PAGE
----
Health Canada works in partnership with the Canada Border Services Agency (CBSA) to assess the compliance of referred health products at the border against the Act and its Regulations to help ensure that imported health products are safe, effective and of high quality.

CBSA customs officers may detain any health product they suspect does not comply with the Act and its Regulations using their powers as described under section 101 of the Customs Act.

The CBSA may then contact Health Canada to confirm whether the product is compliant with the importation requirements found in the Act and its Regulations. Health Products found to be non-compliant during the Health Canada inspection will be refused entry or seized. To verify whether the product meets the requirements, Health Canada will assess the product and make an admissibility determination. The assessment may include taking samples of the product for laboratory analysis to confirm the product's composition and that it is not adulterated with an unspecified ingredient (e.g. prescription drug in a health supplement). Health Canada may also contact you for copies of relevant records or documents. To avoid potential delays at the border, Health Canada recommends that all pertinent information about the product and persons authorized to import (or export) the product be included with the shipment at the time of import.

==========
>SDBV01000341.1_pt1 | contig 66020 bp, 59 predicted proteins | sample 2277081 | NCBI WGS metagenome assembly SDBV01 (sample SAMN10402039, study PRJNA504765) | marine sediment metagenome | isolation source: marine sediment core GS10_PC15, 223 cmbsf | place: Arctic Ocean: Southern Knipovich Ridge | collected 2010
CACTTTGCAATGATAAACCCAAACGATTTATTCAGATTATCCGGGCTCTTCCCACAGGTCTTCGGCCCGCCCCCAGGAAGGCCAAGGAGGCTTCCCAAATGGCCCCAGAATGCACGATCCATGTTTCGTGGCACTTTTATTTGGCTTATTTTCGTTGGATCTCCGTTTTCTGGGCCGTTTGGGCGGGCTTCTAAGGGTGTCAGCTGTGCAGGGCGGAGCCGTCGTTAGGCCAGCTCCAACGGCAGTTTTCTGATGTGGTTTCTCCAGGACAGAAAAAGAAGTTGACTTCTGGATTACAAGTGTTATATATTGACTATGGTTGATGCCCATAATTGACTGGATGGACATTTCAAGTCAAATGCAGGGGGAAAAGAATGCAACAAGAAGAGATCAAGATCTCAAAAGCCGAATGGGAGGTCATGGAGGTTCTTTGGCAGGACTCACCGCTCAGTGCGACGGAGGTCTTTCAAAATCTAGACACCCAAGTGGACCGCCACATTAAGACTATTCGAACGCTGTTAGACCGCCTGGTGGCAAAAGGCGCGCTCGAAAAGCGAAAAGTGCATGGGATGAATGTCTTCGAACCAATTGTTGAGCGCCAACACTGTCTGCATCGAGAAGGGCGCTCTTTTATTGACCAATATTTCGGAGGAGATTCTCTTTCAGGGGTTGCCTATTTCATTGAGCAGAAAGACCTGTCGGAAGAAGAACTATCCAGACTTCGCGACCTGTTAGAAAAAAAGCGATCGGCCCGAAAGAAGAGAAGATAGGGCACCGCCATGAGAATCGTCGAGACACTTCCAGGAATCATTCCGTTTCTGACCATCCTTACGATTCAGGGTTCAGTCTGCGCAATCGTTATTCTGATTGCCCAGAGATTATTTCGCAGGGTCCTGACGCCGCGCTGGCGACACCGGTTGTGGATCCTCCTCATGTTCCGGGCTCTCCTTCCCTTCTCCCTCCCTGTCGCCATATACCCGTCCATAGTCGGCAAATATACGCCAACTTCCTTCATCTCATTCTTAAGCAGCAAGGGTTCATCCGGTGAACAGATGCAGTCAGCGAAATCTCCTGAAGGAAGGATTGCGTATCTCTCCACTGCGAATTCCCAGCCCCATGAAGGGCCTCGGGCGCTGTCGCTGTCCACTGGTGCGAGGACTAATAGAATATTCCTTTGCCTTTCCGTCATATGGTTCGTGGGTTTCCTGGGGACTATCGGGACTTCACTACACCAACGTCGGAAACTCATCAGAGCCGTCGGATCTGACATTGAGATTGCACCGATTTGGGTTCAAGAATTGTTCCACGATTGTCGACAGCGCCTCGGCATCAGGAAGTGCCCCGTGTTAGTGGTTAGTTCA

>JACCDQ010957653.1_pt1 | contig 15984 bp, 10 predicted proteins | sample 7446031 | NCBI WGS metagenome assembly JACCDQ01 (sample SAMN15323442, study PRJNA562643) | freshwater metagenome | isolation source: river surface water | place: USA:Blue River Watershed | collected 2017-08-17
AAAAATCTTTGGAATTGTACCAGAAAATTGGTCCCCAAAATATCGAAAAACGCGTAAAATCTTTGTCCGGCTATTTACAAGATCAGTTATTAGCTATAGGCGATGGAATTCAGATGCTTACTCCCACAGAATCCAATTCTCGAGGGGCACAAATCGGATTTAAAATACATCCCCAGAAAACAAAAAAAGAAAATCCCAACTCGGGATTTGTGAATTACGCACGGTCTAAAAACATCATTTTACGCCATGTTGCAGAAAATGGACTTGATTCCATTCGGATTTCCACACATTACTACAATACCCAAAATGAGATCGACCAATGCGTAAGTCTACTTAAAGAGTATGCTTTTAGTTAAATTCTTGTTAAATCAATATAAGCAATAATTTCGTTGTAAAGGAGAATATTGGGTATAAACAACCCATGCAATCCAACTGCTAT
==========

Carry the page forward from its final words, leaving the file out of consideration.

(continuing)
The Act provides Health Canada with the authority to seize and detain any health product that is believed to be in contravention of the Act or its Regulations. Health Canada also has the authority to order unlawful imported goods to be removed from Canada, or where removal is not possible, to order the goods to be destroyed.